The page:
Anyway, enough melancholy. To the game! It is 1864, and I am the new 18-year old Daimyo of Fukushima, commonly called Katamori, but who looks like a Reginald to me. Looking at my situation, it doesn’t seem so bad as the “hard” rating for the Aizu promised; I’m surrounded by well-disposed domains, so my first is obviously to make friends with all my neighbours. I call them all up on Skype and throw money and trade agreements at them until even the Imperials love me. Except for the Utsonmiya that is, who appear to be my implacable mortal enemies. Ho-hum, I think, as a thousand retainers start sharpening bamboo.
Then I launch my campaign against the Utsunomiya. I have no family members and just one general, Hiroshi, who is *very* good at walking. He is rapidly adopted as my heir and son, and I dearly love his funny little moustache that you could only get away with before WWII. He takes the majority of my army to hide in a thicket near the Utsunomiya. I then spend all the money my ancestors have spent the last two hundred years saving to have my shinsegumi (a Shogunate factotum) incite a rebellion in the Utsonmiya province, shortly before the Utsonmiya attack me.
Our first skirmish is decisive; I use my solitary unit of White Tiger gunmen to draw the opponents’ massed fire and just fling five hundred spearmen at them. I lose half my army, he loses his entire force. Sadly, my heir lead the charge and is the first of many heirs I will lose in the next two years. They seem somewhat headstrong, always ending up just in front of the first volley of the enemy guns.
That’s the last easy battle I fight.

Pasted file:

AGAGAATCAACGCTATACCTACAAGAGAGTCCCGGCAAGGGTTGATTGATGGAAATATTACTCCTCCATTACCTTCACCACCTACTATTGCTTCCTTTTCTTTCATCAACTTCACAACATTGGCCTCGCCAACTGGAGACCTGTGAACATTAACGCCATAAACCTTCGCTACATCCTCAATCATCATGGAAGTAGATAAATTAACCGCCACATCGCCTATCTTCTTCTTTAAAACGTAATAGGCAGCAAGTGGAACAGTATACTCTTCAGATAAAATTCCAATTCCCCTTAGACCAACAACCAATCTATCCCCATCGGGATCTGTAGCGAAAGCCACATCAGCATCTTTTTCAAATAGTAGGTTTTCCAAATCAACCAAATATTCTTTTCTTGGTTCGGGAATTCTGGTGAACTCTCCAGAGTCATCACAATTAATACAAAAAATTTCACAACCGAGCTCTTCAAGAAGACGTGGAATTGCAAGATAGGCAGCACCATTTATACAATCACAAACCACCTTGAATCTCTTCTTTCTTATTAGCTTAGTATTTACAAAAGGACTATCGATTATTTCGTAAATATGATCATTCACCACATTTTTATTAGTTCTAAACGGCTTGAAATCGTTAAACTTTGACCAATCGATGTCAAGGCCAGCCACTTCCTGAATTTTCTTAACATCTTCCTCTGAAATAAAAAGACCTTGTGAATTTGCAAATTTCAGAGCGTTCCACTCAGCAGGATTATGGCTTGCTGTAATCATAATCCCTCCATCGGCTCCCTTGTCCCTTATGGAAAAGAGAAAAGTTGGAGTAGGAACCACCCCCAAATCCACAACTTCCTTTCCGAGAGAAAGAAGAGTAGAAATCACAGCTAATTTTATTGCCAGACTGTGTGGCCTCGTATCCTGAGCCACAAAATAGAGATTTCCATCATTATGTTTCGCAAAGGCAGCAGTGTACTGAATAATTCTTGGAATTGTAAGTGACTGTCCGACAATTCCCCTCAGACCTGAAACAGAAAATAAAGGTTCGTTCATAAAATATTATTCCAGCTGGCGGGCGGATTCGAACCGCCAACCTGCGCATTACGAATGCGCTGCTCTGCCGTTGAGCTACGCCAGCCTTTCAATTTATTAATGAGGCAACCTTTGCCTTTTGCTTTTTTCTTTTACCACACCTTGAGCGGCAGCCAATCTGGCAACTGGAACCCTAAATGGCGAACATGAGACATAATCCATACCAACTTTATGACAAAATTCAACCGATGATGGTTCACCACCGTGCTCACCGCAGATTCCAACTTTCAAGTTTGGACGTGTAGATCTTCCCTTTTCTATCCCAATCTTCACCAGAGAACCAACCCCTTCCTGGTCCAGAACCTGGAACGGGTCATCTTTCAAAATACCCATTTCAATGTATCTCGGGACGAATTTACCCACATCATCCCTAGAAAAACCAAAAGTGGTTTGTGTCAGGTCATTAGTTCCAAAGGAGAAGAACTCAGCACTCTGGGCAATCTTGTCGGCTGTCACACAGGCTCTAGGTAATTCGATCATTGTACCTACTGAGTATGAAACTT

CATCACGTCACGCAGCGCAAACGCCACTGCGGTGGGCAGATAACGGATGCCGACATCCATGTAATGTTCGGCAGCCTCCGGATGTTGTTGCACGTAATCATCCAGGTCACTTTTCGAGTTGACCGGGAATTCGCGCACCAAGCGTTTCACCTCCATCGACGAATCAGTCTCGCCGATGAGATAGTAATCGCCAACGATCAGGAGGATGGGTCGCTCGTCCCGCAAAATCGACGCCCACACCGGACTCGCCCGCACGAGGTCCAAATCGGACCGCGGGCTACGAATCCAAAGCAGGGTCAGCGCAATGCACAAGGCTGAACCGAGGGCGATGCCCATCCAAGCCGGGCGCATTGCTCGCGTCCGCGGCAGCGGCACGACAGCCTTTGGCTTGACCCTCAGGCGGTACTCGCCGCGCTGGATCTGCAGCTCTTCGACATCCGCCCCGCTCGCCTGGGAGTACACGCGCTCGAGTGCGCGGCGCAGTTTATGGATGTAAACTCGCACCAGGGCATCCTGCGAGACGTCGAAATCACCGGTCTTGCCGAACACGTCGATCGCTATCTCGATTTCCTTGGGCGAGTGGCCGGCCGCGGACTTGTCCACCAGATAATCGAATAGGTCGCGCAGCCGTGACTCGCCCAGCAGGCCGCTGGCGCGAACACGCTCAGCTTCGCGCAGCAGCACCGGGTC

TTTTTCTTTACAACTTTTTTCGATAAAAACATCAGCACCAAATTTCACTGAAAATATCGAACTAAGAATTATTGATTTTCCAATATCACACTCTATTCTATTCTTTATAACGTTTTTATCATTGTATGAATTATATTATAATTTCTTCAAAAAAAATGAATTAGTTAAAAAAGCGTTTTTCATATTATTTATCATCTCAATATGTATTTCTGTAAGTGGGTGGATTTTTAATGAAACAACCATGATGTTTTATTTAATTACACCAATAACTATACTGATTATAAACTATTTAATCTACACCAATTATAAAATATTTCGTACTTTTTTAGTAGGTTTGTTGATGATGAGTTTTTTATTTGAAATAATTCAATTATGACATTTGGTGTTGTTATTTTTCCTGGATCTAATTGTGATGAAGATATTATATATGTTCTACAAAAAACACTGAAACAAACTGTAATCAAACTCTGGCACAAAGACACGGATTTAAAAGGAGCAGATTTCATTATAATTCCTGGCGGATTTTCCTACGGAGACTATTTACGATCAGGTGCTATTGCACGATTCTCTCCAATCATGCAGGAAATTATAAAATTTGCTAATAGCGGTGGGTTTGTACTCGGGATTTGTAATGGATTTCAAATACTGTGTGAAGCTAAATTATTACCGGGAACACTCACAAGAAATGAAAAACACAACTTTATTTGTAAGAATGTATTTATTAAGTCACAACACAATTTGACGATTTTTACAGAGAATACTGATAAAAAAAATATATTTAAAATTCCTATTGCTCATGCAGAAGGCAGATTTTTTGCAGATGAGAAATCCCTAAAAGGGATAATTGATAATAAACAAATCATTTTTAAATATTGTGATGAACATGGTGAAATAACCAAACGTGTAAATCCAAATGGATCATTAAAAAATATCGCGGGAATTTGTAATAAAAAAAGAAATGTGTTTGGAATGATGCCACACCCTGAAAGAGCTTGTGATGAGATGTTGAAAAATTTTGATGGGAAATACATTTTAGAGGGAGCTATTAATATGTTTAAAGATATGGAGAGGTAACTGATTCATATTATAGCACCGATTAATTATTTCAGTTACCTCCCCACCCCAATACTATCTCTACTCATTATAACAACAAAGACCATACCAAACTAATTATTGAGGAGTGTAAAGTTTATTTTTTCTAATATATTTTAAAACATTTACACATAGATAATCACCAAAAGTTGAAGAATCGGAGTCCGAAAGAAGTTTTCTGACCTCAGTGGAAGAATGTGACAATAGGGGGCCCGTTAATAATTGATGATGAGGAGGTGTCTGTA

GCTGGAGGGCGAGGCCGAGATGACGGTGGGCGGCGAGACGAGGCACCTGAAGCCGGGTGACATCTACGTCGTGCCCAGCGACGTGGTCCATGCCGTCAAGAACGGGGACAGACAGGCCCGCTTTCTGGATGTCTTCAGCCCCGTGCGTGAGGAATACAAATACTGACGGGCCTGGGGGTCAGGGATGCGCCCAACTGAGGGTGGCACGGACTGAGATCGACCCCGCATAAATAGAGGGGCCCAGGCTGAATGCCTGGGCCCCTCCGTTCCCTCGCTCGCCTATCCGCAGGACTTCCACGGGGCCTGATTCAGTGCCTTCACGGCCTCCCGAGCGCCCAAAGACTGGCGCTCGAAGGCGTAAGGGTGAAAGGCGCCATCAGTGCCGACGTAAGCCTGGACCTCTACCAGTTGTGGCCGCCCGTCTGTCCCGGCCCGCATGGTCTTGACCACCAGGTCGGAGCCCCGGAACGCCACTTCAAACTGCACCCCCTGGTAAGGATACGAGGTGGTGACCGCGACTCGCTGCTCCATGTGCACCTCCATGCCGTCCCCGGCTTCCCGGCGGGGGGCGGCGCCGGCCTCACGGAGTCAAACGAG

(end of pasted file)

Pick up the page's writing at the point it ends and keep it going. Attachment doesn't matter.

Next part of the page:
My idiot decision to squander my treasury on an insurrection means there’s now a MAMMOTH rebel army standing between me, my reinforcements and the enemy castle, Tochigi. I hesitate, not knowing whether to fight them or attack the Utsonmiya or worry about the Numata who just declared war on me for no reason and the Shogun is ordering me to wipe out and I don’t even know where they are..! (and breath)… so I send assassins against the Utsonmiya Daimyo, whilst bravely running my army back into the woods. Whilst my shinsegumi is using the new poison bottle he found on the enemy Daimyo, the rebels crushes the Utsonmiya forces and take his capital. Much rejoicing is heard.
War having commenced (even though I was attacked, on my territory, by a clan who everyone agrees are the degenerate, inbred descendants of ambulatory penii), two of my allies immediately betray me, cancelling our trade routes and sending armies my way. With the Imperial Numata, it’s fair enough, because they’ve got to obey that Emperor chap and his asthmatic sidekick on Coruscant, so they’re practically born evil, but my fellow Shogunners?
Now, this maybe because I’m playing on hard with the hardest clan, but all these allies betraying me seems mean. I mean, the Jozai changed their allegiance of 200 years just to fuck me over. The Sendai just declared war even though we were on the same side! That’s hardcore! And, yes, I’m well aware the scholars out there are saying that this is an excellent representation of realpolitik in 19th century Japan but they can sod back off to their Gilbert & Sullivan and Mikado (I remember when it was called Pocky).
Anyway, the first to betray me are my first allies, the Jozai clan, breaking the alliance and sending all their troops against me in one turn. My force is once again trapped between the walls of the effing Castle of Tochigi and an advancing army. I attack the rebels, gambling that if I get inside the walls I’ll be safe. My shinsengumi again sneaks into the castle and assassinates the rebel leader, whilst my force attempts to besiege it – only to be met by the surprisingly large rebel force sallying out into the misty forests…